A few years ago I wrote a post about mapping post office closures using google maps and yahoo pipes. I used that combination because of an issue with google maps and post codes. I needed to convert the posts codes in to a lat, long format – yahoo pipes did that job.
I noted that @patrickolszo mentioned that post on twitter today and I realised it was a bit long in the tooth and, of course, things have moved on considerably. So here is how I’d do that now using googledocs and google fusion tables.
I’ll use the data from the original map which came from publicservice.co.uk which is not current but at least it keeps the link across the posts!
Importing the data
In the previous example I noted that I did a fair bit of manipulation on the information splitting the text up to make columns I could use.
If you look at the sheet you can see it is actually a bit of a mess in places but it’s raw data. Truth be told I went through excel to do some column splitting and then combining to get the postcode out of the address.
Now I guess you could explore tools like Google Refine to help with that kind of thing. But I’ve shared a version of the spreadsheet on Google docs which you will need to save in to your own google docs account. Once you have the spreadsheet, you can import it in to a fusion table. In google docs
- Click Create new and select Table
- Click Google Spreadsheets from the Import new table options
- Find your saved version of the post office spreadsheet and click Select
A version of the spreadsheet will be loaded. At this point you can make changes to the column headers – I changed Address three to complete address for example. The last screen prompts you to add contextual information. It’s really worth doing this.
When its loaded in the data is not that different from the spreadsheet. Fusion tables splits it across a number of pages, 100 rows at a time but that’s all that’s really obvious. I’m not going to go in to the functionality etc. of fusion tables here though. I’ll just do the basics to get us to the map.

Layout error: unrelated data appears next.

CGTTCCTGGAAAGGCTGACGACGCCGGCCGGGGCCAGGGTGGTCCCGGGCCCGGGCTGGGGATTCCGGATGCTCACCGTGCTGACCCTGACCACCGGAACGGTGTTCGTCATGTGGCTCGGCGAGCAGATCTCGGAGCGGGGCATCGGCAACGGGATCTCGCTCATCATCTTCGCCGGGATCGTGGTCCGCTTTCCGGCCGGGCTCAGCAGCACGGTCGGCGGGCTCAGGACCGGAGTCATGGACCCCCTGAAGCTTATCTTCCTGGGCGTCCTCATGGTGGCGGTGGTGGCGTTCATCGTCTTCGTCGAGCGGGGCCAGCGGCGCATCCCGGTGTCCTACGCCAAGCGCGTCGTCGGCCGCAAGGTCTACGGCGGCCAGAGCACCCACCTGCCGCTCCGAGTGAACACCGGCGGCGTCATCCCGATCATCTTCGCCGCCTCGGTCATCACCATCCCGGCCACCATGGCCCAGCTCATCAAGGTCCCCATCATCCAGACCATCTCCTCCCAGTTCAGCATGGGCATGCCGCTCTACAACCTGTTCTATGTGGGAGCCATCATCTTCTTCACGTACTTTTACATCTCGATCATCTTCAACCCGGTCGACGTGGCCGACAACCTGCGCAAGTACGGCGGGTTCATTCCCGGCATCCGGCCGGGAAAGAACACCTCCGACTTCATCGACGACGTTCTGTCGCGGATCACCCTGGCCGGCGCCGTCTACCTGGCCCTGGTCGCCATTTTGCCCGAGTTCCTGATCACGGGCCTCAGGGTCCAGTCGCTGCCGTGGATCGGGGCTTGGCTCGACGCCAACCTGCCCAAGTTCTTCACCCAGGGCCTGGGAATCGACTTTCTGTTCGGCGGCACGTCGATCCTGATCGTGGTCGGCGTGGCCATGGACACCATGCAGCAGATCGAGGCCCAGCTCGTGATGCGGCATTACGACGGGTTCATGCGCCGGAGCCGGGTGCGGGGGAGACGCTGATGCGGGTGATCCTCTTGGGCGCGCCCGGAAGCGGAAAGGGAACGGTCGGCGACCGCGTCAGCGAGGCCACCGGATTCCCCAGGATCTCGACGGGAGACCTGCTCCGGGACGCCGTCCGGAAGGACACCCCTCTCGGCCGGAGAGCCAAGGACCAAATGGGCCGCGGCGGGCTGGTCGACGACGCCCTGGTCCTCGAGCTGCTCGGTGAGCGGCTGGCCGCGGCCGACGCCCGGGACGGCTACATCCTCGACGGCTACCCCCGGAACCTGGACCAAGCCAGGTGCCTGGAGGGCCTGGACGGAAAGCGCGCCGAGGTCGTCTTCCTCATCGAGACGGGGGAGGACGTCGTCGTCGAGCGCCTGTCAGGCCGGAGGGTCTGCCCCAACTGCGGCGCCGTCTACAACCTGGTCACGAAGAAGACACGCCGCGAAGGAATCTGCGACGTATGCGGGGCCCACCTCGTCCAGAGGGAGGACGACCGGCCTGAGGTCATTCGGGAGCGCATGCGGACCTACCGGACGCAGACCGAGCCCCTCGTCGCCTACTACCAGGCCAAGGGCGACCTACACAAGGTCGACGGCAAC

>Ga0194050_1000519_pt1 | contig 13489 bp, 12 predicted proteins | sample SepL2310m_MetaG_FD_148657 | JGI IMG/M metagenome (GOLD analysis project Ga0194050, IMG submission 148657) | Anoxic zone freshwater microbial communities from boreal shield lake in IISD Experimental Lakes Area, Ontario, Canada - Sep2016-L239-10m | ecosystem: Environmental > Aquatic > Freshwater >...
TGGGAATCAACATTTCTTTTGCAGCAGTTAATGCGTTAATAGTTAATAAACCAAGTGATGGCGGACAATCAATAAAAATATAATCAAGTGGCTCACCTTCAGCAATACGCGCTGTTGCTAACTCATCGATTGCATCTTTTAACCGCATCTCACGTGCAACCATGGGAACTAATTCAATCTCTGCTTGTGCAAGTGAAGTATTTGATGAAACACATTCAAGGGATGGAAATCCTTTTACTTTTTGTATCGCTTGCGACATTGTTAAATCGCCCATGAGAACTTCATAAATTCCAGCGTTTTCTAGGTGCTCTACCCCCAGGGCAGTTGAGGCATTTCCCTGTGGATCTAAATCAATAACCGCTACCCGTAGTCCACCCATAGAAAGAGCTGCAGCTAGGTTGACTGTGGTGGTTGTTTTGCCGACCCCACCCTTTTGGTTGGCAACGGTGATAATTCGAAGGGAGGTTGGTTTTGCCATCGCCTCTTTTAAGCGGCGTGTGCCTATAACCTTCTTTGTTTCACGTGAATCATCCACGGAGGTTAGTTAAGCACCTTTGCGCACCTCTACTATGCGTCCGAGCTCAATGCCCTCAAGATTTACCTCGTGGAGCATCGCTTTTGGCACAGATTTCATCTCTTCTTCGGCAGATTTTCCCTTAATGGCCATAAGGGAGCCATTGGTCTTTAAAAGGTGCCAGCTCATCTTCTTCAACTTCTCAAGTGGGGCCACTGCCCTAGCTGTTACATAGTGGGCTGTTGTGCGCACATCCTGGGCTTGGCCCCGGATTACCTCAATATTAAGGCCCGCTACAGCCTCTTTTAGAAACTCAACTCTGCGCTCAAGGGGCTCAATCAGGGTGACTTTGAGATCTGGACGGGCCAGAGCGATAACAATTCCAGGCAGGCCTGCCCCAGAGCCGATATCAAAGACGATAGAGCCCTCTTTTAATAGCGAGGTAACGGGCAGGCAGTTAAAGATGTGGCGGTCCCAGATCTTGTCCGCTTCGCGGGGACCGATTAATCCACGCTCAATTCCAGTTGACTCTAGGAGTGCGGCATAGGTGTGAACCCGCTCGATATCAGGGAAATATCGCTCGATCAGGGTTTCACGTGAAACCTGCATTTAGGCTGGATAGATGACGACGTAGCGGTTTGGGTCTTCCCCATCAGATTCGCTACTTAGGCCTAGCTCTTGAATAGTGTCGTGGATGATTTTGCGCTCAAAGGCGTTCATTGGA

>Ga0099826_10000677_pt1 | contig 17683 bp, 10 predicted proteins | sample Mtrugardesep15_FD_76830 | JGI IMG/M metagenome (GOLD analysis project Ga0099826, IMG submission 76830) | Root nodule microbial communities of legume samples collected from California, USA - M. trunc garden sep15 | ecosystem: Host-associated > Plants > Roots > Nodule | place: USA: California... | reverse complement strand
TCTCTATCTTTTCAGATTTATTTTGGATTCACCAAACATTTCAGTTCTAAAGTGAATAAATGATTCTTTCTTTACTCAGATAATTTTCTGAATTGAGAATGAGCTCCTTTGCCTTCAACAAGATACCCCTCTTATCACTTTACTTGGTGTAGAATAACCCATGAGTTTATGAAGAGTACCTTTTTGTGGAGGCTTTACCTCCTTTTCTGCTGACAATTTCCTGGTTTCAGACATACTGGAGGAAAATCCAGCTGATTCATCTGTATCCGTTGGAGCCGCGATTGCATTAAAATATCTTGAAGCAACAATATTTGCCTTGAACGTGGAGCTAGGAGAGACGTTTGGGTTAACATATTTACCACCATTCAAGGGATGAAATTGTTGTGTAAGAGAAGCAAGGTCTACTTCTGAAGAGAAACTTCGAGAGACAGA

Mapping the data
The first thing we need to do is tell fusion tables what data we are going to map each row.
- Select Edit > Modify columns
- Select the Post Code column and change the Type to Location
- Select File > Geocode and select Post Code from the drop down
- Click Geocode
Fusion tables will then generate location data based on the post codes in the table. Much easier than the Yahoo pipes solution! You can also try geocoding more generic information. You could, for example, set the Address two column type to location as well and geocode that. But if you have more than one post office in the same town that might cause problems.
Generating the map
No you have the location information
- Select Visualize > Map
Fusion tables will take the data and put it on the map. You’ll need to zoom in and move around to see the points in detail. Clicking on a point will open a standard speech bubble with more data. But overall it’s looking pretty good. Well, almost. One of our post offices seems to have moved from Sevenoakes to Northern France!
Checking the data, it seems that the post code is TN13 IHZ when it should be TN13 1HZ. It isn’t the only one but I’ll just correct that postcode for now :
- Click Visualize > Table to switch back to table view
- Click the Address two header
- Select Sort Desc
- Find Sevenoaks and change the appropriate Post Code Entry
- Click Visualize > Map to go to the map view
- Click on the share button in the top-right of the page
- Change the settings to suit
Once that is done you’re good to go. Here’s an embedded version of the map.
Note: The embed works using an iframe so if you’re using WordPress.com, sorry, you’re out of luck when it comes to adding the map to a post.
The process of mapping is obviously a lot simpler with something like Fusion tables and I think that underlines just how far we’ve moved. That’s not just in terms of the underlying technology which, when you think about it, is pretty amazing. It also shows just how far and how quickly data, geocoded or otherwise, has become mainstream.
Anyway, it’s a simple little example and there is a tonne more that you can do with fusion tables but I hope it’s a useful insight.